Local Leaders | Mission Australia: During this public health crisis, no one should be left behind

No doubt many of us are feeling the concern that comes with the uncertainty of the current public health crisis.

I join with you in taking every precaution to safeguard ourselves, our loved ones and our communities from the spread of COVID-19.

We know that the most vulnerable in society are often those most greatly impacted at times like this.

Our ability to prioritise our vital services becomes ever more important to ensure no one is left behind.

At Mission Australia the ongoing need to ensure safety and wellbeing for everyone is crucial.

Doing all we can to protect our most vulnerable will help our communities handle this public health challenge now, and thrive into the future.

People struggling to make ends meet, some older people, those with poor physical or mental health, or living remotely, simply aren't able to stockpile food and resources.

They're also at risk of being pushed further into homelessness, poverty and vulnerability during this period of unprecedented instability.

SUPPORT: Doing all we can to protect our most vulnerable will help our communities handle this public health challenge.

SUPPORT: Doing all we can to protect our most vulnerable will help our communities handle this public health challenge.

Mission Australia has a strong focus on reducing homelessness and strengthening communities, so we are of course concerned about the impact of coronavirus on people currently experiencing or who are at risk of homelessness.

There's so much to be done during this time to ensure that people are looked after, safely and appropriately housed and assisted so that they can continue to access the community supports that they need.

As the part-time and casual work of hospitality, entertainment, fitness and ride-sharing dries up, we can already see that there are many people who can no longer pay the rent and who are now at increased risk of homelessness.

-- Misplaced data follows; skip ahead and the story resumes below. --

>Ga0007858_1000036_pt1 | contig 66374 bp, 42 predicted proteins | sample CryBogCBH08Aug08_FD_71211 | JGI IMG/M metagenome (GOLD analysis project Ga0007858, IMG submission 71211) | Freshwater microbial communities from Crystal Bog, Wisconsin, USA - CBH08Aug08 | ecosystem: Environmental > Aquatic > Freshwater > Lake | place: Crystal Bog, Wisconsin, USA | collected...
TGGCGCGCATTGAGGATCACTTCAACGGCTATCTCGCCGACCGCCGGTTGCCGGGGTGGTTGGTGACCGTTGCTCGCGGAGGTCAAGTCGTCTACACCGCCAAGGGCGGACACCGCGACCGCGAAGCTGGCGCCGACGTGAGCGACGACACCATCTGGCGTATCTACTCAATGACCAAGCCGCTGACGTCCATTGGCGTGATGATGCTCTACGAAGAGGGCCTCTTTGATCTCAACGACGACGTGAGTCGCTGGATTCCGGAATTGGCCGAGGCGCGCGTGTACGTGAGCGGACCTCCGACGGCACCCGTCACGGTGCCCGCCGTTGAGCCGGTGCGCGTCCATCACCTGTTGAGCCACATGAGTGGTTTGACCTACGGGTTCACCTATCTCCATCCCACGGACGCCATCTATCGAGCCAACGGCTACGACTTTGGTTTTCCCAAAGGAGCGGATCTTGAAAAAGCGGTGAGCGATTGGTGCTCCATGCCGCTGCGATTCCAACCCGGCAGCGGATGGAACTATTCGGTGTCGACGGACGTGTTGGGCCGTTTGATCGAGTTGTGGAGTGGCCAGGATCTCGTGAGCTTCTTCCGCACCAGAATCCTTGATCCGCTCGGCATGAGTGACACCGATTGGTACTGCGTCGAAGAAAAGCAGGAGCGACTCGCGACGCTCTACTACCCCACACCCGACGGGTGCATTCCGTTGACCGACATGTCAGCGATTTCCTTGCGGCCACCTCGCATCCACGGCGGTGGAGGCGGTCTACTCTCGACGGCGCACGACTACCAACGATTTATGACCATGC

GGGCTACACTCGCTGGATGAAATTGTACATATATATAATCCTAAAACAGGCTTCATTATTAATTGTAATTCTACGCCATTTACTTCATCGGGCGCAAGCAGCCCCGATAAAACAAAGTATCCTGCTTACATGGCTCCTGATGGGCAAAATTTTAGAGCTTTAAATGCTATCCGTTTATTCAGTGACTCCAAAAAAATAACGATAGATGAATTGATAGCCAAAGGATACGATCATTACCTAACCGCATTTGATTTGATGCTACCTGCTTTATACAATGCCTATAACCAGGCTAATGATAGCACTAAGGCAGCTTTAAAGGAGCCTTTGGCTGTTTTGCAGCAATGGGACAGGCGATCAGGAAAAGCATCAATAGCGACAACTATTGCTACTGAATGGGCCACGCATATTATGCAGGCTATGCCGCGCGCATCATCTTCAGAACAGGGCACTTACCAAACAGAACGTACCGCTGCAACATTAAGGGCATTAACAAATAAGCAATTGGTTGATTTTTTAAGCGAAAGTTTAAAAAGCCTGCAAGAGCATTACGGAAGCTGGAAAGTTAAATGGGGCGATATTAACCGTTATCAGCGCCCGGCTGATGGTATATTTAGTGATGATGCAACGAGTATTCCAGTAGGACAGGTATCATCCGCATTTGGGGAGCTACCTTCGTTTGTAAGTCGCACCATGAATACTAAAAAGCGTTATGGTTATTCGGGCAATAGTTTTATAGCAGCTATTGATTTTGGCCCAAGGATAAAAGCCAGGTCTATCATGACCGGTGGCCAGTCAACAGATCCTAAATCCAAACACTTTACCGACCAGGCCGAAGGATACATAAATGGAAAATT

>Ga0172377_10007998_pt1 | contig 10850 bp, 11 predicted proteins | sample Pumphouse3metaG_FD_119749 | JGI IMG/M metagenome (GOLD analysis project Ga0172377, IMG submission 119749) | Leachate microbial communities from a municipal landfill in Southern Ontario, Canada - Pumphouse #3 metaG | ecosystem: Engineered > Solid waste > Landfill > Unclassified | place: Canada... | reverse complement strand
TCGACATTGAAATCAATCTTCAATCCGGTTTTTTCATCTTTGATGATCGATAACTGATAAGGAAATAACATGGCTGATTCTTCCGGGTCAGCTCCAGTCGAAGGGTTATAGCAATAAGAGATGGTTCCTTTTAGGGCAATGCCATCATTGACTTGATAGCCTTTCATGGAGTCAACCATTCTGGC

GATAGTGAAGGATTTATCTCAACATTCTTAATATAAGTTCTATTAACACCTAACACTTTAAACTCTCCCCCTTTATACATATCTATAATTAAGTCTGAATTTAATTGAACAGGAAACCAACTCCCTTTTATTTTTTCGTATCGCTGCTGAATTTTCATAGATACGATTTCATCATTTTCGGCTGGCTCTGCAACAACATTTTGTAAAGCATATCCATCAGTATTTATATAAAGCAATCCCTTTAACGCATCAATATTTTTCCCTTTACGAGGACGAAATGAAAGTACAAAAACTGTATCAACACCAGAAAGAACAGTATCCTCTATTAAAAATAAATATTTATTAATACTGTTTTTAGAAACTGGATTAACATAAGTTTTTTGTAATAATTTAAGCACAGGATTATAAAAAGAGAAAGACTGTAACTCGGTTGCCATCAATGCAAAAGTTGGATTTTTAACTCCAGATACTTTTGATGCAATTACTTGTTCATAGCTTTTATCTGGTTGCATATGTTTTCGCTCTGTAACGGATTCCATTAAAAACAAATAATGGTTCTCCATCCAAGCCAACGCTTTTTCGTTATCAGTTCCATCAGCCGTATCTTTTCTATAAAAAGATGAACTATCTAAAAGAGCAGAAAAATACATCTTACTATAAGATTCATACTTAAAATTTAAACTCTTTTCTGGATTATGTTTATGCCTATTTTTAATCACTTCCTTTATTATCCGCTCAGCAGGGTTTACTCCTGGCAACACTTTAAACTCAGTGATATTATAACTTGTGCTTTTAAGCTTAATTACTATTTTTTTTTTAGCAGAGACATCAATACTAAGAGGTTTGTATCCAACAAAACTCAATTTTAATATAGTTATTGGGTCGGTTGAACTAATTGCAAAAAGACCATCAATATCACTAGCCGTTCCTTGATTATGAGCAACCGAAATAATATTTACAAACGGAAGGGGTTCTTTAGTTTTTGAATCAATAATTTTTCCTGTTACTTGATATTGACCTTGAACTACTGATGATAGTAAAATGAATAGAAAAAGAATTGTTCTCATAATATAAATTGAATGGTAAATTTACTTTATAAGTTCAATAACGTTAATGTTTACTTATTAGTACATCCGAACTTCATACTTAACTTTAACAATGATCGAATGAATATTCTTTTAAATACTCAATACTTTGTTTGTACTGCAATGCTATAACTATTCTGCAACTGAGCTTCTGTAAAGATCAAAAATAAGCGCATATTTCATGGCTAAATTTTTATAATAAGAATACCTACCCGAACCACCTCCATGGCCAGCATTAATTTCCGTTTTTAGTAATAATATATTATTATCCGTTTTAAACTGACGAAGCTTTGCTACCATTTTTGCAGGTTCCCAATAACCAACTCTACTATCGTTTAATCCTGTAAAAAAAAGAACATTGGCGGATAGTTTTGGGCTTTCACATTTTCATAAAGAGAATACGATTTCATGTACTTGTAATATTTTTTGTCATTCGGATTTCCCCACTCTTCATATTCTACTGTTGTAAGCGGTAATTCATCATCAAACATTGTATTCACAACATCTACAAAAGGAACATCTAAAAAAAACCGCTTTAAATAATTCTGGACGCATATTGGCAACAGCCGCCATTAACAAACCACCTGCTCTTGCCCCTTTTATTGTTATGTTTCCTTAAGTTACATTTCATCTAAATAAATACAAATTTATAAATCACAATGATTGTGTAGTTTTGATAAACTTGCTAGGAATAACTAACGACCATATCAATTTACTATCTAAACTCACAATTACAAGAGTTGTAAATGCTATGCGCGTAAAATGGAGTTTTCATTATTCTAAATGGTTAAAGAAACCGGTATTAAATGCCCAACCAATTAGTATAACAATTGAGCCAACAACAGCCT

We welcome the government's social security stimulus, as it will mean more people will be able to continue to pay rent and stay home safe.

We must still consider there are more than 100 people in Goulburn-Mulwaree and 116,000 people across Australia who are homeless.

These people don't have a safe place to self-isolate during the pandemic.

Without a home, we cannot expect people to self-isolate, stay well and stop the spread of the virus.

Having previously worked as a program manager with Missionbeat Sydney, I know that rough sleeping can be particularly isolating and many who sleep rough are facing complex health issues, which place them at greater risk of negative impacts of this virus.

There are also many others who are living in overcrowded dwellings - which is a hidden type of homelessness.

We need to provide an immediate response to ensure people have somewhere they are safe and make sure people who live in large share houses or overcrowded housing are safe if someone in their household is forced to self-isolate.

We also need long-term investment in social and affordable housing that keeps people safe and well.

This has positive economic and social outcomes, creating more jobs and ensuring we can reduce homelessness over the longer term so people have a safe foundation to face the crises that come.

We should remain diligent as we look after the health and security of ourselves and seek to protect our own families, loved ones and those within our communities.

I also hope, that now more than ever, our community looks out for the needs of the most vulnerable people in our community, to ensure nobody is left behind.

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